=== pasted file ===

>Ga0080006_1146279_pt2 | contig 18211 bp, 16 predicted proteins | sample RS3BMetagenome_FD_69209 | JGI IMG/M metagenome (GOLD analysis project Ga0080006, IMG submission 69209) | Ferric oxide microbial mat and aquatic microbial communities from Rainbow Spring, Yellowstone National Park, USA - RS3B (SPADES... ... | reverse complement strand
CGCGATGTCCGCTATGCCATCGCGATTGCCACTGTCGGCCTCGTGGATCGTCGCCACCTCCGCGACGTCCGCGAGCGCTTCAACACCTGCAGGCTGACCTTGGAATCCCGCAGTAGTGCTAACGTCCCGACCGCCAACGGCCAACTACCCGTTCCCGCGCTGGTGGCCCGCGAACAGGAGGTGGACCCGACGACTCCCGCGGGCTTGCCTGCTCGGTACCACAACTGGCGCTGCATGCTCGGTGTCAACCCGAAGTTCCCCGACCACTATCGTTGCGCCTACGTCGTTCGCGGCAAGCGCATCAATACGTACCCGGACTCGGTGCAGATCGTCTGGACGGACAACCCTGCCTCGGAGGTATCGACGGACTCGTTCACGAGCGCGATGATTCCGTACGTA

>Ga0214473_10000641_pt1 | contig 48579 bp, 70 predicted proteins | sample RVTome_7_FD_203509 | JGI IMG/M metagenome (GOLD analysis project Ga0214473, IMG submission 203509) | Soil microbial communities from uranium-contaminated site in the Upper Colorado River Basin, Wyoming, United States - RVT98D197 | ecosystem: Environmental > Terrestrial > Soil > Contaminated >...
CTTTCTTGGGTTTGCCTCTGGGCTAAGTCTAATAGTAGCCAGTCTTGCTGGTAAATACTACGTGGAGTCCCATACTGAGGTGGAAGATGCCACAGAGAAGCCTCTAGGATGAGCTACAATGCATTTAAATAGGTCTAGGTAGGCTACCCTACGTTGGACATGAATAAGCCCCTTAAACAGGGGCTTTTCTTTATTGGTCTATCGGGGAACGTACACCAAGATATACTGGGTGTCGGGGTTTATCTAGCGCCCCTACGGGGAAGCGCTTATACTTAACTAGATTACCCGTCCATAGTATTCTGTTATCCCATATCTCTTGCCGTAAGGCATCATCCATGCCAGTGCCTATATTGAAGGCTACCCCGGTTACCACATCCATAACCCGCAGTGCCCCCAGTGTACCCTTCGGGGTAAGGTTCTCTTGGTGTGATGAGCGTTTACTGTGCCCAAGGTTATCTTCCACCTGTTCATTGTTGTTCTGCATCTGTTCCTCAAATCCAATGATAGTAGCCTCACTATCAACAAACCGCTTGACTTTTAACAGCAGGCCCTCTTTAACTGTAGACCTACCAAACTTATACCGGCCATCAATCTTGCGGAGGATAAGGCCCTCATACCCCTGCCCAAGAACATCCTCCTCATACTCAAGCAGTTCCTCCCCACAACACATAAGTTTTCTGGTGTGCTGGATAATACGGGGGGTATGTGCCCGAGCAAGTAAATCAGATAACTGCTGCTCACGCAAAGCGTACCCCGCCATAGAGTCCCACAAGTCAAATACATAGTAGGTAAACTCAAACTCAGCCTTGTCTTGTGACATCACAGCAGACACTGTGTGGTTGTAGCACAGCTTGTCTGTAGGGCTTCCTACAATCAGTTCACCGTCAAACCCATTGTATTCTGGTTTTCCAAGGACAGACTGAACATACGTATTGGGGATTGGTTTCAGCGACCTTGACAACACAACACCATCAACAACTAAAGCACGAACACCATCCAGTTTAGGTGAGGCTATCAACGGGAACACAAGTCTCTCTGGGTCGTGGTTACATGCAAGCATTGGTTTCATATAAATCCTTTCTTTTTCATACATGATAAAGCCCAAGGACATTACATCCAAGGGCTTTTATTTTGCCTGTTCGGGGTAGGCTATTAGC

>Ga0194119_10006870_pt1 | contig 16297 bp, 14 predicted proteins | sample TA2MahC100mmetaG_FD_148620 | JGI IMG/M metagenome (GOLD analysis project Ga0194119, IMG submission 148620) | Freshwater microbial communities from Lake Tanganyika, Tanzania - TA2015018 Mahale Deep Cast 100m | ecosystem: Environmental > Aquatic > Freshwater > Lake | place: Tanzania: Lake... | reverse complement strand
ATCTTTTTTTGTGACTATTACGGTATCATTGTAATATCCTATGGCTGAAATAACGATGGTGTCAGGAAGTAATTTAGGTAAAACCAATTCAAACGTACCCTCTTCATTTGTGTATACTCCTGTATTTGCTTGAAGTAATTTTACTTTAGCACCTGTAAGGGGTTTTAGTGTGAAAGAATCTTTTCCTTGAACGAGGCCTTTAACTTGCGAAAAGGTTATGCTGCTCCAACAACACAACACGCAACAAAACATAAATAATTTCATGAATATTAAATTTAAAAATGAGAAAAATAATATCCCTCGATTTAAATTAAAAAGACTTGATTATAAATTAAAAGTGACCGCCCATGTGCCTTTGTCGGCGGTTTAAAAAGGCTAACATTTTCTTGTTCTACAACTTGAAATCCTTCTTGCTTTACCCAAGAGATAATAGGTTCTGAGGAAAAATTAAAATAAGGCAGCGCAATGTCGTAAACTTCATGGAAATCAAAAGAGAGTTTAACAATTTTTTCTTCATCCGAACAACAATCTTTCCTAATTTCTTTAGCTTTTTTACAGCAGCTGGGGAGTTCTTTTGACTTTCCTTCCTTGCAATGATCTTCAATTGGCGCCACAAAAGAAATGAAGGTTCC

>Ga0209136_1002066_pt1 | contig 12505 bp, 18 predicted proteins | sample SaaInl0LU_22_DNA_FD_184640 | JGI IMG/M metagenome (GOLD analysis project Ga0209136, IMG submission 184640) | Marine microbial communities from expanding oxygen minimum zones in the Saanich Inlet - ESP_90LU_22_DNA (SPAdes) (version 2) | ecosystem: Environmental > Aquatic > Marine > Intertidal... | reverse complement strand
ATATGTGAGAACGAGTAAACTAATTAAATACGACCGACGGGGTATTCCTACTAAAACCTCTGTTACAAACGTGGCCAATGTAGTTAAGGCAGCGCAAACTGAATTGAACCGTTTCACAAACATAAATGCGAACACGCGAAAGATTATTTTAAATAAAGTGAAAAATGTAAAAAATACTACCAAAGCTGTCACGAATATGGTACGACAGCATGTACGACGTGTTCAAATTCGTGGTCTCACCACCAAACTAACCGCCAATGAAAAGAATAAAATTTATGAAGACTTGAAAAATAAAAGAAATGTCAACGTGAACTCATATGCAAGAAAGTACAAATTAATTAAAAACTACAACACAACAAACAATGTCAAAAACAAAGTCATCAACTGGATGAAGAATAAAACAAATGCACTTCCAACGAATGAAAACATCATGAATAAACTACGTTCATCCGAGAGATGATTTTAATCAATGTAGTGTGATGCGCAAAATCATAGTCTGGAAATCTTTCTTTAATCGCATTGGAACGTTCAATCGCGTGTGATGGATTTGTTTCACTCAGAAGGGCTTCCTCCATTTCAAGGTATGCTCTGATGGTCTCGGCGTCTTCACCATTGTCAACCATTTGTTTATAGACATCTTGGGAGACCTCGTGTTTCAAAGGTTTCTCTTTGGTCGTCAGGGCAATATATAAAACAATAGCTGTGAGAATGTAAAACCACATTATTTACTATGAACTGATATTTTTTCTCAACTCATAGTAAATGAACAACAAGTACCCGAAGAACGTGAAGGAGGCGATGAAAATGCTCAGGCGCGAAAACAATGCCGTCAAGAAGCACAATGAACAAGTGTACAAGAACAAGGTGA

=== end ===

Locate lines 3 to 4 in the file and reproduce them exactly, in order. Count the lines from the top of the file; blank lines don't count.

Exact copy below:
>Ga0214473_10000641_pt1 | contig 48579 bp, 70 predicted proteins | sample RVTome_7_FD_203509 | JGI IMG/M metagenome (GOLD analysis project Ga0214473, IMG submission 203509) | Soil microbial communities from uranium-contaminated site in the Upper Colorado River Basin, Wyoming, United States - RVT98D197 | ecosystem: Environmental > Terrestrial > Soil > Contaminated >...
CTTTCTTGGGTTTGCCTCTGGGCTAAGTCTAATAGTAGCCAGTCTTGCTGGTAAATACTACGTGGAGTCCCATACTGAGGTGGAAGATGCCACAGAGAAGCCTCTAGGATGAGCTACAATGCATTTAAATAGGTCTAGGTAGGCTACCCTACGTTGGACATGAATAAGCCCCTTAAACAGGGGCTTTTCTTTATTGGTCTATCGGGGAACGTACACCAAGATATACTGGGTGTCGGGGTTTATCTAGCGCCCCTACGGGGAAGCGCTTATACTTAACTAGATTACCCGTCCATAGTATTCTGTTATCCCATATCTCTTGCCGTAAGGCATCATCCATGCCAGTGCCTATATTGAAGGCTACCCCGGTTACCACATCCATAACCCGCAGTGCCCCCAGTGTACCCTTCGGGGTAAGGTTCTCTTGGTGTGATGAGCGTTTACTGTGCCCAAGGTTATCTTCCACCTGTTCATTGTTGTTCTGCATCTGTTCCTCAAATCCAATGATAGTAGCCTCACTATCAACAAACCGCTTGACTTTTAACAGCAGGCCCTCTTTAACTGTAGACCTACCAAACTTATACCGGCCATCAATCTTGCGGAGGATAAGGCCCTCATACCCCTGCCCAAGAACATCCTCCTCATACTCAAGCAGTTCCTCCCCACAACACATAAGTTTTCTGGTGTGCTGGATAATACGGGGGGTATGTGCCCGAGCAAGTAAATCAGATAACTGCTGCTCACGCAAAGCGTACCCCGCCATAGAGTCCCACAAGTCAAATACATAGTAGGTAAACTCAAACTCAGCCTTGTCTTGTGACATCACAGCAGACACTGTGTGGTTGTAGCACAGCTTGTCTGTAGGGCTTCCTACAATCAGTTCACCGTCAAACCCATTGTATTCTGGTTTTCCAAGGACAGACTGAACATACGTATTGGGGATTGGTTTCAGCGACCTTGACAACACAACACCATCAACAACTAAAGCACGAACACCATCCAGTTTAGGTGAGGCTATCAACGGGAACACAAGTCTCTCTGGGTCGTGGTTACATGCAAGCATTGGTTTCATATAAATCCTTTCTTTTTCATACATGATAAAGCCCAAGGACATTACATCCAAGGGCTTTTATTTTGCCTGTTCGGGGTAGGCTATTAGC